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Ron Meiners
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Interesting notion, and I'll look for the paper (is it online?). I need to write more about this but have been unable to get to it of late. But the idea of separating out the two functions certainly makes sense, though I think they're also "inextricably" bound as well, mutually interacting at least in many ways. The conceptual, as it were, legitimatizes the functional, and vice versa. Thanks for the post! PS thought: would you be up for doing a guest blog post here on the topic? An intro and link to the paper or something similar?
Toggle Commented Sep 16, 2009 on Some thoughts on culture at Virtual Cultures
I can certainly see the validity in both perspectives... and, just to clarify, my background is as a practitioner, having evolved this understanding primarily from what I see happening in the communities I've worked with and been a member of (primarily in an online setting). And yes, I'm using the term to refer to the whole cloth, and primarily as a process... the activity of defining and refining and taking or creating our place in a social entity, which certainly includes the meaningful expressions in that context, or even more, primarily revolves around meaningful expressions of the cultural context. I want to include the process of the evolution of the values and beliefs and their expression, or even more, I want to emphasize how dynamic that process is... The forms of culture in the last few hundred years have made it seem, at least to Western eyes, to be a static construct, and I think the online social experience is both emphasizing and expanding the underlying basis of these expressions as a dynamic activity, something we all engage in on a minute by minute basis, even if in most contexts those activities are so consistent with previous ones as to make the whole thing look immutable. But I think that's an illusion. Given the right circumstances (ie., a new and compelling cultural context), people will adopt new cultural values quite quickly, and sometimes permanently. And that in turn indicates how strongly we consistently adhere to the cultural messages we're embracing, even if those cultural messages in turn embrace creativity and experimentation (again, enhanced in online experiences). It looks permanent, or semi-permanent, because we tend to cling to these messages so fiercely. And I think the cap to all this is that the cultural play we're seeing online, the experimentation and cross-connection, is establishing cultural relativity, or the multiplicity and flexibility of social identity, as core concepts of our social identities. That to me is really exciting, opening up all sorts of connective flexibility that used to be a lot more difficult. Thanks for your feedback by the way... great comments. And there are a couple of pieces of this I really want to expand upon, which hopefully will happen in the next week or so. Please let me know what you think.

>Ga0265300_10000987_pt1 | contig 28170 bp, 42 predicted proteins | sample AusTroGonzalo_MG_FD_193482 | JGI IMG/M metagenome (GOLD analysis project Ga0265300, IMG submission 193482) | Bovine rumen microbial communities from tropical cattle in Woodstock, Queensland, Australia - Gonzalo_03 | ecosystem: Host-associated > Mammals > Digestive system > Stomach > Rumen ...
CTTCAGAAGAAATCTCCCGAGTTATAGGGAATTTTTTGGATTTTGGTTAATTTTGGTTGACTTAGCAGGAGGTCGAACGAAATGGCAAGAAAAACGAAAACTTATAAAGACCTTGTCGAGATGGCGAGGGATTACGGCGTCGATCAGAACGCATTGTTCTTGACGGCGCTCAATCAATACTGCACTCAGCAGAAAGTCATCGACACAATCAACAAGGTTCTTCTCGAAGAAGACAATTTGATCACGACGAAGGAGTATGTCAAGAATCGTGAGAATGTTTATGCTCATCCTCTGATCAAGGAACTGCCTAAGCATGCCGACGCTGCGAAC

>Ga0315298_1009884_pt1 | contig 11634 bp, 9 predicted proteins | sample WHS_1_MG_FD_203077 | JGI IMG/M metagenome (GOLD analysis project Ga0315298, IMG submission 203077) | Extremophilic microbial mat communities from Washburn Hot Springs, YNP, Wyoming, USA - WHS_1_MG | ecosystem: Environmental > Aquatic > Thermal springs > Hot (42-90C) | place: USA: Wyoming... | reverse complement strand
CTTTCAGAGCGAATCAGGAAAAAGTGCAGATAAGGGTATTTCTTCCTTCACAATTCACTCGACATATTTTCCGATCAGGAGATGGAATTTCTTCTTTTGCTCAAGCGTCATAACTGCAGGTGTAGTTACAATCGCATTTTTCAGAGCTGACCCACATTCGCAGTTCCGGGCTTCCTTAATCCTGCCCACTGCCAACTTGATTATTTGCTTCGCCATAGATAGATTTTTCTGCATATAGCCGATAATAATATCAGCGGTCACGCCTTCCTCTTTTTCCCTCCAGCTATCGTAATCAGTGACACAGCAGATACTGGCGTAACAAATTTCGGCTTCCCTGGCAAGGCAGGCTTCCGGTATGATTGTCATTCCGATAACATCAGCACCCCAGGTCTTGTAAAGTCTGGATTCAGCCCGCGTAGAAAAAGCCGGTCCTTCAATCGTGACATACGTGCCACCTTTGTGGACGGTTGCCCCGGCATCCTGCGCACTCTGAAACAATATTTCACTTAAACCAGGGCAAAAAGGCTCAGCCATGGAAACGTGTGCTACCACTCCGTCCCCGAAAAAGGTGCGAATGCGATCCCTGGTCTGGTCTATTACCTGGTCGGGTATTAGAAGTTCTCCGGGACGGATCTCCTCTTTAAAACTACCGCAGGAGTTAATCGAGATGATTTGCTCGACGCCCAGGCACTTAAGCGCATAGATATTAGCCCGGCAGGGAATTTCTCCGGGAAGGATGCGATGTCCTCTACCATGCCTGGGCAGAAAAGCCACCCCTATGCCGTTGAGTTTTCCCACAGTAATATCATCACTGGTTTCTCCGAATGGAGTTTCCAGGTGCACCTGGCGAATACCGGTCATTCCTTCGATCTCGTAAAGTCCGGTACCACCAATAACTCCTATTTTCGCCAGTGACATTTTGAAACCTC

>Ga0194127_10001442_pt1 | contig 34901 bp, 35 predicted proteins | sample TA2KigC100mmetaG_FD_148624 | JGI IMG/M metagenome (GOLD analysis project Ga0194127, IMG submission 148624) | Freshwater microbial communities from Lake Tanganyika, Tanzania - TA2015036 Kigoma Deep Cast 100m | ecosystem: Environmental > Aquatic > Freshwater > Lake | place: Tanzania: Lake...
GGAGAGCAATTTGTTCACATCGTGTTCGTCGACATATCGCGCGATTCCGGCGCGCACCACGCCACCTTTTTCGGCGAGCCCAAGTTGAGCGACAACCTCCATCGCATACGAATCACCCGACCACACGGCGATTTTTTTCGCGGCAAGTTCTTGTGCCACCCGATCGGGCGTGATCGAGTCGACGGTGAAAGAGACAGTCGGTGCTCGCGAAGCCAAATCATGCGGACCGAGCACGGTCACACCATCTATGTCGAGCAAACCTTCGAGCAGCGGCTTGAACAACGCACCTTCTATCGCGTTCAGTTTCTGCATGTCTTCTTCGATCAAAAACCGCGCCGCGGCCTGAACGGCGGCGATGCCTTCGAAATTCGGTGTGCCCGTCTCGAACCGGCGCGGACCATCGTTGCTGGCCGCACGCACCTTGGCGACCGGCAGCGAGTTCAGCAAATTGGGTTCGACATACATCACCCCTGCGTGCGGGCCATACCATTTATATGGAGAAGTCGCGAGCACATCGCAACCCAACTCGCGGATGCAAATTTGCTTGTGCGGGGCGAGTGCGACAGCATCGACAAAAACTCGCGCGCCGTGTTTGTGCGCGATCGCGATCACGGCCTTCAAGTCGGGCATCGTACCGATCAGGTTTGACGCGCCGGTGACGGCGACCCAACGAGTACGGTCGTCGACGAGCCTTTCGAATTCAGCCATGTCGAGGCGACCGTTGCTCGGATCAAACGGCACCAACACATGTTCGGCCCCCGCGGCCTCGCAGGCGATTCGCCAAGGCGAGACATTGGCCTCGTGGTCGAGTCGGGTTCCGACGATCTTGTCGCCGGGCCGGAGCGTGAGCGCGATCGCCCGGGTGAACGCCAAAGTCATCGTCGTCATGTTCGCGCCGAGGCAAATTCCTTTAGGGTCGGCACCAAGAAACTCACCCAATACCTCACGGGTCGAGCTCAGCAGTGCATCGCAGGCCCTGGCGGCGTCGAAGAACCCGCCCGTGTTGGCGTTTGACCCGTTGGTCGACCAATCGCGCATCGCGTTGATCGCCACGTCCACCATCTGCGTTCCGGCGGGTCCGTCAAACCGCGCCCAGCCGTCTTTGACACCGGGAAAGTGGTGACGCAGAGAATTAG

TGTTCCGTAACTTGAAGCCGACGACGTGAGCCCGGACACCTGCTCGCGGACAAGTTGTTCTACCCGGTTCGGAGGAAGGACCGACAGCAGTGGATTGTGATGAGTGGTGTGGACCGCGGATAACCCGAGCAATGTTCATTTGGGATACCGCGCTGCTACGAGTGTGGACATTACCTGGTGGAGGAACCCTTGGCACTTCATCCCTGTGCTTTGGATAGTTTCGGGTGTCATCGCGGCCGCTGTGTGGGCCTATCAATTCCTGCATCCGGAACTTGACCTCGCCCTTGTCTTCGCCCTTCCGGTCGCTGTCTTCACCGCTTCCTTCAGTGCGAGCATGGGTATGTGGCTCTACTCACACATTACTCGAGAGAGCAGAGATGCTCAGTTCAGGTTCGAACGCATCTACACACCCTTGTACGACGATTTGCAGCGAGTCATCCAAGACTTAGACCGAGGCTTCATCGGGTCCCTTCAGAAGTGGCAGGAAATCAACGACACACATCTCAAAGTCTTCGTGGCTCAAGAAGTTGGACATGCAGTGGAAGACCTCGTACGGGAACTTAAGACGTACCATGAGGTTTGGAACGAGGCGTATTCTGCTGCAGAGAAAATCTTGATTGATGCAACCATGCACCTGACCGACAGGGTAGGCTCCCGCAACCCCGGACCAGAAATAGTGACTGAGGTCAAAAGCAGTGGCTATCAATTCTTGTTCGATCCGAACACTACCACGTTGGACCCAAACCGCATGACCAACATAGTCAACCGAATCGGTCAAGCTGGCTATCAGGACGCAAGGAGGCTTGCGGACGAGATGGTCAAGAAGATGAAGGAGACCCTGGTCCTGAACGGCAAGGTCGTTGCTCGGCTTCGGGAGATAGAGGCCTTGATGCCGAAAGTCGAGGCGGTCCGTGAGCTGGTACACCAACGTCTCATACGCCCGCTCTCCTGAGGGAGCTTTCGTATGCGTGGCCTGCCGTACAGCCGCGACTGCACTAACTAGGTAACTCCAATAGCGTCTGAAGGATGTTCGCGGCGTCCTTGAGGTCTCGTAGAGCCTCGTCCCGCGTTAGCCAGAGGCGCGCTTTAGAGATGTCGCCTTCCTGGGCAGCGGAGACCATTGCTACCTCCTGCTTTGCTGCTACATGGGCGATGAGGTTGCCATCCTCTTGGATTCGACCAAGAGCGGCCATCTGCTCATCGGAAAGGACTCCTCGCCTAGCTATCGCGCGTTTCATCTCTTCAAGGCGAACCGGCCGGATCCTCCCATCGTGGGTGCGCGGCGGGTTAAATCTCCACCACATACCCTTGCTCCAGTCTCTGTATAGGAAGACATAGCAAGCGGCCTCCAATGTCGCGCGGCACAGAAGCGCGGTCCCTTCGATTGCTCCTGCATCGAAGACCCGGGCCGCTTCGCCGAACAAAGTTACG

Toggle Commented Jul 29, 2009 on Some thoughts on culture at Virtual Cultures